Advance Health Care Directives

Advance Health Care Directives

An important part of estate planning is enabling our clients to ensure that their desires concerning medical treatment and “end of life” care are carried out.

Under California law, all persons have the right to give instructions about their own health care, and to name someone else to make health care decisions for them if they cannot make those decisions themselves. In the absence of such instructions, the medical care of an incapacitated patient can be the subject of protracted court proceedings, with no guarantee that the patient’s actual (but unwritten) wishes will be honored. Many aspects of estate planning are a concern of the very wealthy, but medical care issues affect everyone. So I believe that all estate plans should include some form of health care instructions.

Instructions can be stated in a variety of formats, such as powers of attorney for health care, living wills, and do not resuscitate (“DNR”) orders. Under current California law, any or all of those formats can be combined into a single document called an “Advance Health Care Directive.” Using an Advance Health Care Directive, a person (the “principal”) may appoint a health care agent who has the authority to make decisions about the principal’s medical care if the principal is unable to make those decisions.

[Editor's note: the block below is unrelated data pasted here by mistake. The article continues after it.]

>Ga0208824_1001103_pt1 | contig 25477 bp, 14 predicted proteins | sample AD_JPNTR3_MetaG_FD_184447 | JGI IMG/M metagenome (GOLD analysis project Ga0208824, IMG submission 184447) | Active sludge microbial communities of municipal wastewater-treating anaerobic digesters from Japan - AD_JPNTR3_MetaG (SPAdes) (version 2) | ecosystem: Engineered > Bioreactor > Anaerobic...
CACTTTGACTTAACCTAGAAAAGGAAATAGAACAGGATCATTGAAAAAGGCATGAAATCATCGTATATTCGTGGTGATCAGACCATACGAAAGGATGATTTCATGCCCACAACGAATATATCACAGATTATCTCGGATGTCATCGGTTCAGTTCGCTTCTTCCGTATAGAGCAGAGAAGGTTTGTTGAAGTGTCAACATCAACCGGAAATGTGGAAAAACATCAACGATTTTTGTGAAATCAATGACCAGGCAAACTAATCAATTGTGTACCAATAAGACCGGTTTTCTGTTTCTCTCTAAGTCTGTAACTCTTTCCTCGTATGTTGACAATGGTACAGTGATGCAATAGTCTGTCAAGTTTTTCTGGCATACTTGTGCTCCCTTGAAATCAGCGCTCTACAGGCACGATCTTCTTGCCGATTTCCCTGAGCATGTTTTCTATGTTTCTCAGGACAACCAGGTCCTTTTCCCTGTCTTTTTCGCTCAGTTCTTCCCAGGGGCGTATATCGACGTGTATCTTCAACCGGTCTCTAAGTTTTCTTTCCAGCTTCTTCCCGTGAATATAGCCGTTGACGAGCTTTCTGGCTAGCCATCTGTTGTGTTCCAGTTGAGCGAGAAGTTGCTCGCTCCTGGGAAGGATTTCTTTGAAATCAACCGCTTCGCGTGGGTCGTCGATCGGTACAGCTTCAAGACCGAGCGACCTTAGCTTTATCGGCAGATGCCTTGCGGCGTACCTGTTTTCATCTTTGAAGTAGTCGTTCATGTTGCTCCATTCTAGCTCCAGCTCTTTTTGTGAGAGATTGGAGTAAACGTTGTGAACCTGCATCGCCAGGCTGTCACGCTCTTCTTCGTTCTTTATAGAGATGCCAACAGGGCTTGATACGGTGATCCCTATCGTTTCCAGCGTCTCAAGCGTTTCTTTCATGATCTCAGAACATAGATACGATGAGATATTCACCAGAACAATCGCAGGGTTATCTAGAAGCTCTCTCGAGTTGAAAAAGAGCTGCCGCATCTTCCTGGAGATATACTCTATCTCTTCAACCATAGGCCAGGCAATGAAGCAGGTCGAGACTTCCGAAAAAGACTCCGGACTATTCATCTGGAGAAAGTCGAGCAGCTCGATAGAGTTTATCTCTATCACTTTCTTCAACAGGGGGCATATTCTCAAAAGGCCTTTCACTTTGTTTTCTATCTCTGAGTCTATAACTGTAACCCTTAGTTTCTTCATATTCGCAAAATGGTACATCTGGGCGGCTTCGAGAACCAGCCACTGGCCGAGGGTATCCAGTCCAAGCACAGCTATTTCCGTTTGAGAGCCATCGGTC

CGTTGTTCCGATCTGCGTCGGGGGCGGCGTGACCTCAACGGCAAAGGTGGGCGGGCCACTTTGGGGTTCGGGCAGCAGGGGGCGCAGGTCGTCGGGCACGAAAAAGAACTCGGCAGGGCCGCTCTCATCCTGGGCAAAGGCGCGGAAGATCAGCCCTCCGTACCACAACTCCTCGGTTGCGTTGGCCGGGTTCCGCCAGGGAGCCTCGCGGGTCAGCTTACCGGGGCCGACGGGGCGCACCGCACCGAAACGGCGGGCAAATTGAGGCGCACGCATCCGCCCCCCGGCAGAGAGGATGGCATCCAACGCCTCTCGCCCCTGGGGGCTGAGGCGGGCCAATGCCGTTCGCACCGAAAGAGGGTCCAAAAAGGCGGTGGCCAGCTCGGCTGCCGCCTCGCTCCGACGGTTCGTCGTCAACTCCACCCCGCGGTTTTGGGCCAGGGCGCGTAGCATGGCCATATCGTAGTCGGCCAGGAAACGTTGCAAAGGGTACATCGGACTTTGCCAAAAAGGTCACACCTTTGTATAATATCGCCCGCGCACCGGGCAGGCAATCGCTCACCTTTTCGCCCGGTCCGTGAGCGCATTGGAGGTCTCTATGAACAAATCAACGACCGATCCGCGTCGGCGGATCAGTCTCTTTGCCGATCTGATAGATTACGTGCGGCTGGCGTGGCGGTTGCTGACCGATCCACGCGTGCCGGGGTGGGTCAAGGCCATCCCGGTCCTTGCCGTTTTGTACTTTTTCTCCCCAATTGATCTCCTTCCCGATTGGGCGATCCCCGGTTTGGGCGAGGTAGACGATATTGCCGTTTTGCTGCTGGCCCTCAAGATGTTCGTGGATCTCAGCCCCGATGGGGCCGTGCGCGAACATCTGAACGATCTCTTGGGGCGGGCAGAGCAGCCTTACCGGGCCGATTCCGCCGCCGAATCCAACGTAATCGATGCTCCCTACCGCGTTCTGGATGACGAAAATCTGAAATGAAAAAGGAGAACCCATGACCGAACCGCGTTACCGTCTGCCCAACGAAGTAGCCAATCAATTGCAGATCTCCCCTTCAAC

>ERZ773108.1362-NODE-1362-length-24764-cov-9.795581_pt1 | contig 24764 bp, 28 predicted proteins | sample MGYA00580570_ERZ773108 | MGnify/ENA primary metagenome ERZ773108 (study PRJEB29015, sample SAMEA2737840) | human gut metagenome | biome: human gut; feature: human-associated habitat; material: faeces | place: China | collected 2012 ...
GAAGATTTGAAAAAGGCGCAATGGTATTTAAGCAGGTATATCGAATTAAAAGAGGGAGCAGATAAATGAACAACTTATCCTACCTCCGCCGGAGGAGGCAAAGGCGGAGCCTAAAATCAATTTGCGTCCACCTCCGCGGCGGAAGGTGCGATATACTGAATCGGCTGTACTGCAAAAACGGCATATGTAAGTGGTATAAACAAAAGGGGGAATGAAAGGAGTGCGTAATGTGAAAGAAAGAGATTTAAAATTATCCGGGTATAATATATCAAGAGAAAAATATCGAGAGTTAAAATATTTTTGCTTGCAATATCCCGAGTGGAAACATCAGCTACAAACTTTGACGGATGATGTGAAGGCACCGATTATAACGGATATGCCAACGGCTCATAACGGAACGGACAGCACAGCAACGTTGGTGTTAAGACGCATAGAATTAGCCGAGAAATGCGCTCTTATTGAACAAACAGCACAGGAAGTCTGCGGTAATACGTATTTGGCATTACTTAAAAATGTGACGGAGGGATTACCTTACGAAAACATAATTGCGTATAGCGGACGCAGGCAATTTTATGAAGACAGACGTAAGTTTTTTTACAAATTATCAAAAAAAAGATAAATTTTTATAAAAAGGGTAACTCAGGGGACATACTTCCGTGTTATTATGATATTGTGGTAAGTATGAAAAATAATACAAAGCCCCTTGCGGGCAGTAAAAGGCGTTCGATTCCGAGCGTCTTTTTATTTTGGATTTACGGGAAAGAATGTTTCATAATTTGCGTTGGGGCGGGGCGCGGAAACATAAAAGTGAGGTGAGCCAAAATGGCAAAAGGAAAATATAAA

This portion of the Directive functions as the power of attorney for health care. I recommend that my clients provide written health care wishes in the Directive, such as a desire not to receive treatment that only prolongs the dying process during a terminal illness. This portion of the Directive carries out the functions of a living will or DNR order.

Related: Probate & Trusts Overview

Related: Probate FAQ